When it opens its doors late next year, the $388 million Academy Museum of Motion Pictures will feature exhibits designed to capture the interest of movie fans and historians alike, making it “the first institution of its scope and scale devoted to the past, present, and future of cinema,” the Museum said today in announcing its plans for the opening.
“The Museum’s exhibitions are as expansive and imaginative as the movies we love,” said Academy CEO Dawn Hudson in a release distributed during a luncheon today at the Petersen Automotive Museum across Wilshire Boulevard from the construction stie. “With its piazza and open spaces, the Museum will be a gathering place for film lovers and will invite people from all over the world to re-experience and deepen our collective love of this art form, accessible to all.”
A long-term exhibit, tentatively titled “Where Dreams Are Made: A Journey Inside the Movies,” will occupy two floors of the Museum’s Saban Building – formerly known as the May Company building – to explore the development of the art and science of motion pictures.
Kerry Brougher, the Museum’s director, also revealed that it will open with a temporary exhibit celebrating the work of Japanese filmmaker Hayao Miyazaki, presented in collaboration with his Studio Ghibli – marking the first major exhibition of his work presented in the United States. This exhibition will be followed by “Regeneration: Black Cinema 1900–1970” in the fall of 2020). It’s being billed as “a groundbreaking exhibition that reveals the important and under-recognized history of African-American filmmakers in the development of American cinema.” It will explore African-American representation in the motion picture from its advent to just beyond the Civil Rights era.
The Museum’s 34-foot-high project space will open with a major work by the Tokyo-based interdisciplinary art collective teamLab. Additional exhibitions will include “Making of: The Wizard of Oz,” featuring elements that contributed to the creation of this iconic film, along with a history of the Academy Awards and an Oscars experience. The Spielberg Family Gallery, located in the Grand Lobby, will house “Making of: The Wizard of Oz” and will include as its centerpiece a pair of Dorothy’s famed ruby slippers worn by Judy Garland in the iconic film.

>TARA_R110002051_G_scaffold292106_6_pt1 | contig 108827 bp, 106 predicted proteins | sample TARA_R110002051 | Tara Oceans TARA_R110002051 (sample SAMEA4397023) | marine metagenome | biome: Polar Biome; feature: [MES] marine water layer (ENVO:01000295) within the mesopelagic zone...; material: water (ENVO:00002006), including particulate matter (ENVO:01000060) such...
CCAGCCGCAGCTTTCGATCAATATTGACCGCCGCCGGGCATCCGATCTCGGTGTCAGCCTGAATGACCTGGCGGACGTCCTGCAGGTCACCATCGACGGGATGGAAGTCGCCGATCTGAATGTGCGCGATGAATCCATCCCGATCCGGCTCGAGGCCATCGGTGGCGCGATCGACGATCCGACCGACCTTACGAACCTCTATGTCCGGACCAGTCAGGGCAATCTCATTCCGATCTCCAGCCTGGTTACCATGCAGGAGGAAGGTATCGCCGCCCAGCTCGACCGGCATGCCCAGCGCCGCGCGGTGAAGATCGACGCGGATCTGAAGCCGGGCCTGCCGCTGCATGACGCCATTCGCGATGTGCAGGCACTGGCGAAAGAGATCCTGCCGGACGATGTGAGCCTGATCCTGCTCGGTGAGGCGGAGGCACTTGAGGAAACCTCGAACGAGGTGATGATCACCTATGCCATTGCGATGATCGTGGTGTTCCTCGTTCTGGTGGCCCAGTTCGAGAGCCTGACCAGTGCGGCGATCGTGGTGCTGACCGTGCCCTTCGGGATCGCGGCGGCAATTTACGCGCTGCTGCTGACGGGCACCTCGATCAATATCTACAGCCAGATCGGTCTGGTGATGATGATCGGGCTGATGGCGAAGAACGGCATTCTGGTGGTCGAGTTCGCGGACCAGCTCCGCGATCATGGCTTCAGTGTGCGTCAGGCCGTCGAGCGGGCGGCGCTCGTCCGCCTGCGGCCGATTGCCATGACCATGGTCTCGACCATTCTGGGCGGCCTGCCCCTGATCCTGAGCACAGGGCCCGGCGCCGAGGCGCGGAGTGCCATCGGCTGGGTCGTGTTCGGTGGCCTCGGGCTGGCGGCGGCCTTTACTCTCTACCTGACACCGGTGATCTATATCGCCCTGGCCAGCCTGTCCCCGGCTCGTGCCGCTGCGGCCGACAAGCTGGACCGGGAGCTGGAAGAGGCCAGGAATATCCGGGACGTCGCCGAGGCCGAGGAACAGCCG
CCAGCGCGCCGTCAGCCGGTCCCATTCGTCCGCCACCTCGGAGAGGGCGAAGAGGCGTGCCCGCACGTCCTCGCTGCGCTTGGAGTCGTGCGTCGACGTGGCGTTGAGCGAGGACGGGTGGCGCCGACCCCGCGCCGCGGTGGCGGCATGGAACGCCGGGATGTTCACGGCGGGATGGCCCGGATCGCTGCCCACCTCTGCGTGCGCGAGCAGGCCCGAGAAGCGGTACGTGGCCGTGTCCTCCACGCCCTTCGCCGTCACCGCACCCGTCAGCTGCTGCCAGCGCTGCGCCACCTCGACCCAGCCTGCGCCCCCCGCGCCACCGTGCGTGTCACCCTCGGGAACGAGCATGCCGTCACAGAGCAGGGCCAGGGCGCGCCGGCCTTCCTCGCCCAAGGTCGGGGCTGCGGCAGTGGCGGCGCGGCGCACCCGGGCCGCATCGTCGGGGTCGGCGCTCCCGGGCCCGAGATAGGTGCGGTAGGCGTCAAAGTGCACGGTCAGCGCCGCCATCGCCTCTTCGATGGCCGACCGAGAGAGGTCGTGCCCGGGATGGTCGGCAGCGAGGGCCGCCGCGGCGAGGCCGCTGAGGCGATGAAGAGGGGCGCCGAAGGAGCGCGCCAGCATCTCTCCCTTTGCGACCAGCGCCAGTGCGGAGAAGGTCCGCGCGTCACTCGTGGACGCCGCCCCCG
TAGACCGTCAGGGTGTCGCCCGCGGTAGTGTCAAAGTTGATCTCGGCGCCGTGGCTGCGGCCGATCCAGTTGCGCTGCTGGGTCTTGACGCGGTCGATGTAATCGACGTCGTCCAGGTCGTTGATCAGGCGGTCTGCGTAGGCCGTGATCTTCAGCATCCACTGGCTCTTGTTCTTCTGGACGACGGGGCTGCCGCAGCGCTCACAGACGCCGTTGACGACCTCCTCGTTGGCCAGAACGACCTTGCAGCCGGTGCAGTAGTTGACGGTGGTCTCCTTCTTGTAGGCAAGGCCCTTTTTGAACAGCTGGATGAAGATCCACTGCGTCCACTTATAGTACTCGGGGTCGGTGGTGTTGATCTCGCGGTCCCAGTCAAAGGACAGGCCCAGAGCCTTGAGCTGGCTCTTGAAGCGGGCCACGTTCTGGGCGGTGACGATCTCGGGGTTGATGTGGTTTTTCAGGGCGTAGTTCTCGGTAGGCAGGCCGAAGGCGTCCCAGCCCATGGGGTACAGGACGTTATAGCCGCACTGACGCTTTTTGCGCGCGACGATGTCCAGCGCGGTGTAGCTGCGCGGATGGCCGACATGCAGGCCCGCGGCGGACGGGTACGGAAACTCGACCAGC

The Wanda Gallery on the second floor will house the Lumière and Méliès gallery, which will introduce visitors to a central theme of the exhibition – the interplay in cinema between realism and fantasy – as seen in the work of the brothers Louis and Auguste Lumière, and Georges Méliès. Here, visitors will experience some of the earliest films ever projected, brief glimpses of daily life that were the forerunners of today’s documentaries and travelogues with which the Lumière brothers astonished audiences all over the world. The “trick” films and dazzling moving image fantasies of stage-magician-turned-filmmaker Méliès prefigured the potential of cinematic imagination even as the medium was still in its infancy.
The Story Films gallery inside the restored iconic golden cylinder of the Saban Building will show how filmmakers around the world quickly developed camera and editing techniques that unleashed this new medium’s potential to tell stories. Visitors will see examples of the first dramas, comedies, adventures, and other genres created for the screen, as well as the first animated short films. Women played significant roles both in front of and behind the camera during this period, and this gallery’s focus on early pioneers such as Alice Guy-Blaché and Lois Weber will not only explore their stories but also survey an industry in the process of being born.
Visitors then will enter a maze of monumental screens in the Light and Shadow gallery, which features sequences from the heyday of international silent film, revealing how inventive production design, acting styles, cinematographic effects, and lighting techniques brought mood, atmosphere, and emotion to cinema, elevating it to an art form and entrancing audiences around the world.